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Retailers Come Clean as Info Released On How and Where Products Are Made

In response to growing consumer demand to know how and where clothing is made, some retailers and brands are now providing that information.

Prompted perhaps by the recent collapse of a garment factory in Bangladesh which killed more than 1000 people, a new transparency is developing in many aspects of the manufacturing of apparel where once those details were hush-hush.

Nordstrom may add information about the humane working conditions under which the garments it sells are manufactured. Nike and Walmart, accused in previous years of operating foreign “sweatshops,” are testing an index (the Higg Index) which measures labor, social and environmental conditions in the fields of their overseas operations. Also participating in the index, under the auspices of the Sustainable Apparel Coalition, are, among others, Gap, J.C. Penney, and Target. Results will be published this fall.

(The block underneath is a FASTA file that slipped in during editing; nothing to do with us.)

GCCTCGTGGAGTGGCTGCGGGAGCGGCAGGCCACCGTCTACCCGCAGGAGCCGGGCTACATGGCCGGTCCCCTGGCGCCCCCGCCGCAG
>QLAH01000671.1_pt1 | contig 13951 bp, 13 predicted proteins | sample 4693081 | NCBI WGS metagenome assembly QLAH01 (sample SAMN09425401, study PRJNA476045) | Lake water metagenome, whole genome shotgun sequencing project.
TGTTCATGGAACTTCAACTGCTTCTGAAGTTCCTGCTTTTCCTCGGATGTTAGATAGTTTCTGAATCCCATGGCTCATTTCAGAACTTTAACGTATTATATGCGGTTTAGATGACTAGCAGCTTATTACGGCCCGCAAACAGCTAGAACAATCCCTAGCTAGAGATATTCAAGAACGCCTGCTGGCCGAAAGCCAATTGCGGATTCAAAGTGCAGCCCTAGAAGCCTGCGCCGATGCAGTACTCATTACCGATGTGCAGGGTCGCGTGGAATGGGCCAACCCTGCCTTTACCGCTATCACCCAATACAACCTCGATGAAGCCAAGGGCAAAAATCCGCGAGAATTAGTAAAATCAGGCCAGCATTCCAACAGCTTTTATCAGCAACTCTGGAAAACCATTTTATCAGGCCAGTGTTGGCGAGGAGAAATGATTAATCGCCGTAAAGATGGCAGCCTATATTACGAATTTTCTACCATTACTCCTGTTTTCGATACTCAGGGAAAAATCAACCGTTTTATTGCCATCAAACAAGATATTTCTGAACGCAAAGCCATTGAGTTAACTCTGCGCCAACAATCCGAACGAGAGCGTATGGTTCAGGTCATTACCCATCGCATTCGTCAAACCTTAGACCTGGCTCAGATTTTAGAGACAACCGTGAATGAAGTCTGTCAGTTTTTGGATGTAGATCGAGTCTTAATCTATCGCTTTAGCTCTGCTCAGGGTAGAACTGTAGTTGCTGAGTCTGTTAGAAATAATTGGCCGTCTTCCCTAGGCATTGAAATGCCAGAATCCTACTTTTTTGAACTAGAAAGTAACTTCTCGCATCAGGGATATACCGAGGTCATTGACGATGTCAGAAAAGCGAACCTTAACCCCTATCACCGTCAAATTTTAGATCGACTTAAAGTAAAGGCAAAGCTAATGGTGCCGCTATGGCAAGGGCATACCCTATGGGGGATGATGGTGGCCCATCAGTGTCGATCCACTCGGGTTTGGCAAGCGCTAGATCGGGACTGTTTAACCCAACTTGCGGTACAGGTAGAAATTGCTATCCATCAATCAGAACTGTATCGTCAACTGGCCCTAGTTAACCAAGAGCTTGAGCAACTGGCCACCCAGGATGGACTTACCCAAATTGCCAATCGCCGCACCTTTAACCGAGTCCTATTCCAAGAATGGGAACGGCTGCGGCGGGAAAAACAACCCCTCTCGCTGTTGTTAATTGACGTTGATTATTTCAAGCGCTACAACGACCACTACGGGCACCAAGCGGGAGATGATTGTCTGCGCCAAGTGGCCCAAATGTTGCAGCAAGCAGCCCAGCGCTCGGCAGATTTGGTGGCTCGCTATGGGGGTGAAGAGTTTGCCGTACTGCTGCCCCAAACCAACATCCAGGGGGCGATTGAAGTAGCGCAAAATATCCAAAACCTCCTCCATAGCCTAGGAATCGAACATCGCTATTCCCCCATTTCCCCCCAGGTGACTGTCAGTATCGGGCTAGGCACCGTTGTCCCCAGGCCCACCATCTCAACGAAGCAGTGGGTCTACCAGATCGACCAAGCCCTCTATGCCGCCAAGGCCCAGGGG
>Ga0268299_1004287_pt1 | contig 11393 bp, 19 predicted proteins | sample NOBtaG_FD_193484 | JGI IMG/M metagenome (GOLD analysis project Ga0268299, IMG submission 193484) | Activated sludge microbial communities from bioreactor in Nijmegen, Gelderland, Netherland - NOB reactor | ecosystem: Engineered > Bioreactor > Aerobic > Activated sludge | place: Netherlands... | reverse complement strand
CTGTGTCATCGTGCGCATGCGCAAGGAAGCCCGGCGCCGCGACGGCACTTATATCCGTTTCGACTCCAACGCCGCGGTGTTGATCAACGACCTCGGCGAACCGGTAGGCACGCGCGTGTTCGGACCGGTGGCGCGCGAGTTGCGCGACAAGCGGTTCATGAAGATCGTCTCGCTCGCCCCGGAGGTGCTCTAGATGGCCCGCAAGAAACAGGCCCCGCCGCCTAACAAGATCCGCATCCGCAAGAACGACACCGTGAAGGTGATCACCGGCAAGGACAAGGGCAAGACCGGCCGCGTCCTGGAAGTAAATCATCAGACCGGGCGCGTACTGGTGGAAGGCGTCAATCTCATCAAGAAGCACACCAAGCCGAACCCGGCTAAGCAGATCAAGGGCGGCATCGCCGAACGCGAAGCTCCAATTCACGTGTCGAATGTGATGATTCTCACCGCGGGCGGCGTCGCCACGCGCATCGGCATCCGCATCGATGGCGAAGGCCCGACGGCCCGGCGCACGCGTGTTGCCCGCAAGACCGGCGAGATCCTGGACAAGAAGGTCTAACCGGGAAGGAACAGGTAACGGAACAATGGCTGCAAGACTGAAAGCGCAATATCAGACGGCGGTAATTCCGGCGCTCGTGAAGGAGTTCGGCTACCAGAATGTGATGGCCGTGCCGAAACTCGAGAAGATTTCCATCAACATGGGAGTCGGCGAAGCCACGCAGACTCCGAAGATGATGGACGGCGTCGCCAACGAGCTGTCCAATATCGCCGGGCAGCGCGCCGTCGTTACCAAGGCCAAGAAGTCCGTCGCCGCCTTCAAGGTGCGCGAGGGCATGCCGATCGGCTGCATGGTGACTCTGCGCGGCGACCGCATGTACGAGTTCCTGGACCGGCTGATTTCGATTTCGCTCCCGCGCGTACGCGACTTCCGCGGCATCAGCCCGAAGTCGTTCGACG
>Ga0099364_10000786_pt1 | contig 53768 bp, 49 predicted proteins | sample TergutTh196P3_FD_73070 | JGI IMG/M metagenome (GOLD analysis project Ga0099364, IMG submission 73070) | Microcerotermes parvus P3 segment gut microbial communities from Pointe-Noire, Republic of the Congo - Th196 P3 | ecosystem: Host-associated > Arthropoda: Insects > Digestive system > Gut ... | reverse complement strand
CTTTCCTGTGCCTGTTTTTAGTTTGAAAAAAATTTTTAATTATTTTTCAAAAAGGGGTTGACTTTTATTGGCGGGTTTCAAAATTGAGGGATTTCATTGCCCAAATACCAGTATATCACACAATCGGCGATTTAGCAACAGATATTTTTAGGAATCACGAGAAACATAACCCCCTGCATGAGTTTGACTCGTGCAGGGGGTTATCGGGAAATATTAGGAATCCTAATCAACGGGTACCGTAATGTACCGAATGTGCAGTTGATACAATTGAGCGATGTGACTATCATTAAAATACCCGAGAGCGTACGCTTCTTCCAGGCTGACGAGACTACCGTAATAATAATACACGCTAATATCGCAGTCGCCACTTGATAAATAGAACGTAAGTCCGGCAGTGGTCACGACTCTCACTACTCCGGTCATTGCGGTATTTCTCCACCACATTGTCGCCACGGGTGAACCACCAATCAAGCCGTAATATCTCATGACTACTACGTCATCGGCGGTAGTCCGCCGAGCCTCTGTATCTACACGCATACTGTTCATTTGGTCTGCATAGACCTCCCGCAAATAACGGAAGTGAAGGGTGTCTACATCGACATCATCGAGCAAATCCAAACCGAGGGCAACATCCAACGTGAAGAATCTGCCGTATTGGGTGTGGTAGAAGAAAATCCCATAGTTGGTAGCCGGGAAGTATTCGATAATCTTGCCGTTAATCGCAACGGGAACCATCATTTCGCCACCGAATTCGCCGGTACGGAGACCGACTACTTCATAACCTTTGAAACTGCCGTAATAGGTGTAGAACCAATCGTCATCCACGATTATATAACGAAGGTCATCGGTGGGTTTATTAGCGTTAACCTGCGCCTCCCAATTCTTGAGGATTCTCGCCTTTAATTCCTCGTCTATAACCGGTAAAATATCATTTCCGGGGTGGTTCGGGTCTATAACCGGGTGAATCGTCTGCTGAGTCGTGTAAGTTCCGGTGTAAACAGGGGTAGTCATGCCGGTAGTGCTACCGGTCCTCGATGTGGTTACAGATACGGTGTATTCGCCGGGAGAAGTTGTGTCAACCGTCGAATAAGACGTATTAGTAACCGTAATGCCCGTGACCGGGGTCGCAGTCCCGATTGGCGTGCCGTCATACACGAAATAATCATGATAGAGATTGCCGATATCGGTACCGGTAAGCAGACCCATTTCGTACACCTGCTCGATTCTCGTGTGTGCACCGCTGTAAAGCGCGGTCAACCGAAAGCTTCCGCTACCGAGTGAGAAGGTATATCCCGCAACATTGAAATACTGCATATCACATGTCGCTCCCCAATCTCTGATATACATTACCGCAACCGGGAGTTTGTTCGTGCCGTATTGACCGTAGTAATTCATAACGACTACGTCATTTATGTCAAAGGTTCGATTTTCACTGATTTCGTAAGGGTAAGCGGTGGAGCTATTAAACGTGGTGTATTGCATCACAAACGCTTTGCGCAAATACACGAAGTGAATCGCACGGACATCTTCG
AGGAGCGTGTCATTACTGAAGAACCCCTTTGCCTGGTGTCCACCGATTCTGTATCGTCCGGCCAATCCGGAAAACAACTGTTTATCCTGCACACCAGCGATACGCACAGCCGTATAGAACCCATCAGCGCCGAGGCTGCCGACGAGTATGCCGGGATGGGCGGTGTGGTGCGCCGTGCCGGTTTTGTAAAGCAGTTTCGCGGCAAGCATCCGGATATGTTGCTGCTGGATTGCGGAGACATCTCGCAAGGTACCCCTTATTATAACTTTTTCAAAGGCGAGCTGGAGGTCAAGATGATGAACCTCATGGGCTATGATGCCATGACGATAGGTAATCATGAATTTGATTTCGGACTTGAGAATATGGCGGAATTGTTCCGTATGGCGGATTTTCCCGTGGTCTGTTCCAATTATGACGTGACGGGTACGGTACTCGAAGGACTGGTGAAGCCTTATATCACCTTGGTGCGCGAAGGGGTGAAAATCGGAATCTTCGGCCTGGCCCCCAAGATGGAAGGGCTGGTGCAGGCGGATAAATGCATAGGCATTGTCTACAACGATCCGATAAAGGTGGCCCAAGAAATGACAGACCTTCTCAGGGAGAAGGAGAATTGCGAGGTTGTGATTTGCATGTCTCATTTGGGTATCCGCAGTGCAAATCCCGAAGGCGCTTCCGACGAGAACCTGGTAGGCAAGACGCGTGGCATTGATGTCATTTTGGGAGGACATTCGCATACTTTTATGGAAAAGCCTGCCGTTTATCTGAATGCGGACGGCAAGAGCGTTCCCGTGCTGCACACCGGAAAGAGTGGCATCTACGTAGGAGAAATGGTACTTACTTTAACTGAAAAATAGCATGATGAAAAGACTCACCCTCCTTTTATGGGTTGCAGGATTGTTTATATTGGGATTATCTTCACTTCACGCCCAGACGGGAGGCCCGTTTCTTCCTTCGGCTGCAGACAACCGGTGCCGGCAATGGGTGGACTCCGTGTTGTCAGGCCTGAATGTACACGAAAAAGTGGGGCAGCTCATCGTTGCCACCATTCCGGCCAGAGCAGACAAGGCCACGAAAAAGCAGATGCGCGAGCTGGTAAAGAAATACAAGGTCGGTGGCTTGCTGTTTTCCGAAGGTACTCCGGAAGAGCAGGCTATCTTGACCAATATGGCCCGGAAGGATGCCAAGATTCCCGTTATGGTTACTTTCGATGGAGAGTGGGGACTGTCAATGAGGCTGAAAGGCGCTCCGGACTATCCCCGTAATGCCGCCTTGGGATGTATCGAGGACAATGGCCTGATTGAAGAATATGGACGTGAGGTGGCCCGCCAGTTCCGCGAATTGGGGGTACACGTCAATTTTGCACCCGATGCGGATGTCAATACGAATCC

The Sustainable Apparel Coalition describes itself as an industry-wide group of over 80 leading apparel and footwear brands, retailers, suppliers, nonprofits and NGOs working to reduce the environmental and social impact of apparel and footwear products around the world.

Reflecting the new move to disclosure, Everlane, an online boutique, announced that it will itemize the cost of all their clothing, post photographs of the factories where their apparel is made, and disclose detailed production information. Michael Preysman, Everlane CEO and founder, cited the transparency revolution that started in the food sector as influencing a similar emerging phenomenon in the clothing industry.

“In the clothing industry, everybody wears it every day, but we have no idea where it comes from,” he said. “People are starting to slowly clue in to this notion of where products are made.

 

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